Unfortunately, whenever existing continuous integration solutions were tasked with running a Drupal core test for every Drupal patch, they would consistently time out, maxing out available resources. To solve the challenges associated with developing and testing at scale, the DA partnered with Tag1. We deployed our expertise in infrastructure, mission-critical application development, and performance and scalability to help run and maintain Drupal.org's servers and the DrupalCI test runner system. The CI system ensures that contributors have a reliable center for collaboration and a dependable test infrastructure for all of their patches and modules. Tag1's deep expertise has been critical to the success of the DrupalCI system, which we scaled dynamically to the extent that it is now concurrently running more than an entire decade's worth of testing in a single year.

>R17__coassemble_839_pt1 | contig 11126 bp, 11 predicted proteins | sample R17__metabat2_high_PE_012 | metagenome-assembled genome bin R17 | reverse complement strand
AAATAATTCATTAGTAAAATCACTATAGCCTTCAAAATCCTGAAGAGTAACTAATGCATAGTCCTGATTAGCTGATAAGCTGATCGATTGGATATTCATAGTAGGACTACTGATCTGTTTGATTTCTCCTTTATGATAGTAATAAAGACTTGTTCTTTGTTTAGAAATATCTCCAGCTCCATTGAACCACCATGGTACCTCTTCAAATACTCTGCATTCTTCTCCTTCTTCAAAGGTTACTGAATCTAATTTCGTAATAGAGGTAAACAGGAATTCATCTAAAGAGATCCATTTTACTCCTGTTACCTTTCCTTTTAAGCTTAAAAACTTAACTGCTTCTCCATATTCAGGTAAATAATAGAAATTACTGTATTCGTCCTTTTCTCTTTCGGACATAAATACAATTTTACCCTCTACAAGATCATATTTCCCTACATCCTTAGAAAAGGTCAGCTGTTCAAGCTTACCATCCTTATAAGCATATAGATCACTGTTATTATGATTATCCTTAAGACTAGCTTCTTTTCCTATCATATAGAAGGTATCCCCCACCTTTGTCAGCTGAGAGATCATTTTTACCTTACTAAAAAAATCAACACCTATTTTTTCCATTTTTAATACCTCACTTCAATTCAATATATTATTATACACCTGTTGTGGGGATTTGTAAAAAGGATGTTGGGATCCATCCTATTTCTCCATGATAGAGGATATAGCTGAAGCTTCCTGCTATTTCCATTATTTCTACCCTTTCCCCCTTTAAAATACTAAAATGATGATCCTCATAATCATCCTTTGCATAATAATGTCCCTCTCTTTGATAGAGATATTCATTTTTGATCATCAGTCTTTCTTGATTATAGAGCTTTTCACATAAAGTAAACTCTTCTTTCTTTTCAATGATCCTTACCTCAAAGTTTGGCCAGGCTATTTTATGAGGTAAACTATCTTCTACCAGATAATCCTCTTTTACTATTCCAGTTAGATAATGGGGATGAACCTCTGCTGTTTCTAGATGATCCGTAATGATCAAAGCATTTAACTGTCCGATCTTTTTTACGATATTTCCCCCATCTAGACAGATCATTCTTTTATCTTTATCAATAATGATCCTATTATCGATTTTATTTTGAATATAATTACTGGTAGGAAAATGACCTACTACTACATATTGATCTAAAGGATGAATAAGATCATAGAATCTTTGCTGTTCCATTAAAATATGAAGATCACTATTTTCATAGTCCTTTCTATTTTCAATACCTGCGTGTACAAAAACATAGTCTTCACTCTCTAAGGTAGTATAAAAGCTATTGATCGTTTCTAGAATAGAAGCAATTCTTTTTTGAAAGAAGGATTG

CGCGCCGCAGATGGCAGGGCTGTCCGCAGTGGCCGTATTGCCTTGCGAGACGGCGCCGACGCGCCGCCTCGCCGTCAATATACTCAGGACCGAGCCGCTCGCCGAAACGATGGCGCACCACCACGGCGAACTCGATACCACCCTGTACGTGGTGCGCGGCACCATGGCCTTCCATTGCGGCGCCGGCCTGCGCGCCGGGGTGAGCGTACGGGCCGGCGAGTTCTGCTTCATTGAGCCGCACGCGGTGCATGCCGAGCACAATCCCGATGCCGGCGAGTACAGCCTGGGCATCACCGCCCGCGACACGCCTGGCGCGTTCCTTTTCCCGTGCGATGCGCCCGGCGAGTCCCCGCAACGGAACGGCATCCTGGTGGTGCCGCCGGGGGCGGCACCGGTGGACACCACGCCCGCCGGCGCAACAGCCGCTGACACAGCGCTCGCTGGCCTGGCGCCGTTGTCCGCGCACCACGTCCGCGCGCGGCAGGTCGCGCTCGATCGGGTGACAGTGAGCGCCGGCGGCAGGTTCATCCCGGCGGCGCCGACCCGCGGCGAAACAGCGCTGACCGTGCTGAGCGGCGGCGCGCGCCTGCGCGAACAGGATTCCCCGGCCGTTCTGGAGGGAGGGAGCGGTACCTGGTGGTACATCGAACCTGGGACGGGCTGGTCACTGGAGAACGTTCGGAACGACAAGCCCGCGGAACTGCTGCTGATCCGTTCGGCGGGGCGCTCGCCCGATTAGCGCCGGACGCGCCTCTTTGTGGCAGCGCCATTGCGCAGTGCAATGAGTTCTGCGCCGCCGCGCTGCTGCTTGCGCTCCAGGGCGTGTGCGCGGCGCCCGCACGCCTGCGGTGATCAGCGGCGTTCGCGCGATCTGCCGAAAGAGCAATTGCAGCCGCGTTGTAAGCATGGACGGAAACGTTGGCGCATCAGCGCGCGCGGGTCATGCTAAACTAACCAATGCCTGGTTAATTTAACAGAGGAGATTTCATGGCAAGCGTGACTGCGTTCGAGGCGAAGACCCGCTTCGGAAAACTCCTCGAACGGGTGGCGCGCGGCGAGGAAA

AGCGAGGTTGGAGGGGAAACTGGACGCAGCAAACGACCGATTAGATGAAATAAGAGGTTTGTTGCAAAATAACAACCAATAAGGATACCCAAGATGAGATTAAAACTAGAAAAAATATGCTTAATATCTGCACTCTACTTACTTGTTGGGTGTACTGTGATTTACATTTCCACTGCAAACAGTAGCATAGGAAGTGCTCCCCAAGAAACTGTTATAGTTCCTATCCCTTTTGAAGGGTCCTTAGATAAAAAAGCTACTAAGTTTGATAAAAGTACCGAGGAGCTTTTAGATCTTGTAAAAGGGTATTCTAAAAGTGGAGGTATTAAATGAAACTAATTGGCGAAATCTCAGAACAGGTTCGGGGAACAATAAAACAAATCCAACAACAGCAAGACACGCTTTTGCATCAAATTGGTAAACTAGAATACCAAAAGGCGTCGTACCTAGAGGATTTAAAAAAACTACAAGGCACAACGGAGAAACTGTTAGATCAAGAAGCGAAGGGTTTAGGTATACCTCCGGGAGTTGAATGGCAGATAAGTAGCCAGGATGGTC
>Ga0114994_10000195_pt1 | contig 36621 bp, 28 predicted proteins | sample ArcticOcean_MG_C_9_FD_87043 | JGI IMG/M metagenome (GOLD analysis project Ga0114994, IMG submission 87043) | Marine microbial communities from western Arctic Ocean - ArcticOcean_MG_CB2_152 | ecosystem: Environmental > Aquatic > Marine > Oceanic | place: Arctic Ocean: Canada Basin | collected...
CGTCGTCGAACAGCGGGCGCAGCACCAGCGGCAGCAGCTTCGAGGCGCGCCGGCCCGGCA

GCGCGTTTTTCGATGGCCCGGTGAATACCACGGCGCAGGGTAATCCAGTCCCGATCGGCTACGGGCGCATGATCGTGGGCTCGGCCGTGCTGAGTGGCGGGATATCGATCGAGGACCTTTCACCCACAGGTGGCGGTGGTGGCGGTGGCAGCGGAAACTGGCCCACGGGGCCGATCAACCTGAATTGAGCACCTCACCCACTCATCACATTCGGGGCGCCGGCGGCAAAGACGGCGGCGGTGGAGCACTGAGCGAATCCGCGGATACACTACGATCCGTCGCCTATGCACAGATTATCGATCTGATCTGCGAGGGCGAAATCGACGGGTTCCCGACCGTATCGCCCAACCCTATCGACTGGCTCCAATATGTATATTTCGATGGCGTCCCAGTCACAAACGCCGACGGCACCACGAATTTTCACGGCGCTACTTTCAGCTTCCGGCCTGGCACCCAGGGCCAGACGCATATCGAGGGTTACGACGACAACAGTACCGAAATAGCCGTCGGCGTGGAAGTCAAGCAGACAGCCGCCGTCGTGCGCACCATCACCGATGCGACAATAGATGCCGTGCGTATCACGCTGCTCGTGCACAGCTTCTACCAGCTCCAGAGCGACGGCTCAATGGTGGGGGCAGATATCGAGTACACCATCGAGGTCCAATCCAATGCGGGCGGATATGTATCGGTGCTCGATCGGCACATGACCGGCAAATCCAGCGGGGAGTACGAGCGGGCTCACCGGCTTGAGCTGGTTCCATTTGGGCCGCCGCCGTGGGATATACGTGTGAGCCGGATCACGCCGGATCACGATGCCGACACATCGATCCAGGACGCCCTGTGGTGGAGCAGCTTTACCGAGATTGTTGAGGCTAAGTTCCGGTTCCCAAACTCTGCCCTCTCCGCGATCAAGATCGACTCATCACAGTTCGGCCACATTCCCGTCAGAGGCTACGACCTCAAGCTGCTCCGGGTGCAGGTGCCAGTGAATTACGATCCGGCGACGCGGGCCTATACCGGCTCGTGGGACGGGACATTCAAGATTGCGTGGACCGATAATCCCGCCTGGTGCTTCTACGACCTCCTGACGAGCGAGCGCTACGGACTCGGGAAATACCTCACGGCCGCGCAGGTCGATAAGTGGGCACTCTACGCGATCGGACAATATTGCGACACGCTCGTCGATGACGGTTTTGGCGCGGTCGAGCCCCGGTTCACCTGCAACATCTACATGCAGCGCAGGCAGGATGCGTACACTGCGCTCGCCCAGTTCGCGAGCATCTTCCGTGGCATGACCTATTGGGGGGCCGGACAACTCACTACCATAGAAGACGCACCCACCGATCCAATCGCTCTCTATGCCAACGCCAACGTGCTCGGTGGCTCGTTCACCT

The new testing infrastructure was an enormous undertaking for the Drupal Association due to its complexity. Narayan Newton opted from early days to leverage standard Unix tools to build out the environments for testing targets. And rather than use Kubernetes for the orchestration of tests, the Drupal Association opted to use Jenkins and the EC2 Fleet plugin for DrupalCI. Jenkins manages the orchestration of virtual machines (VMs) and initializes them as test targets before actually running the tests themselves in a clean room environment. As Narayan notes during our conversation, one of the most fascinating quirks of Drupal's infrastructure is that many of its core elements were installed before standardized tooling emerged to handle those use cases in a regimented way.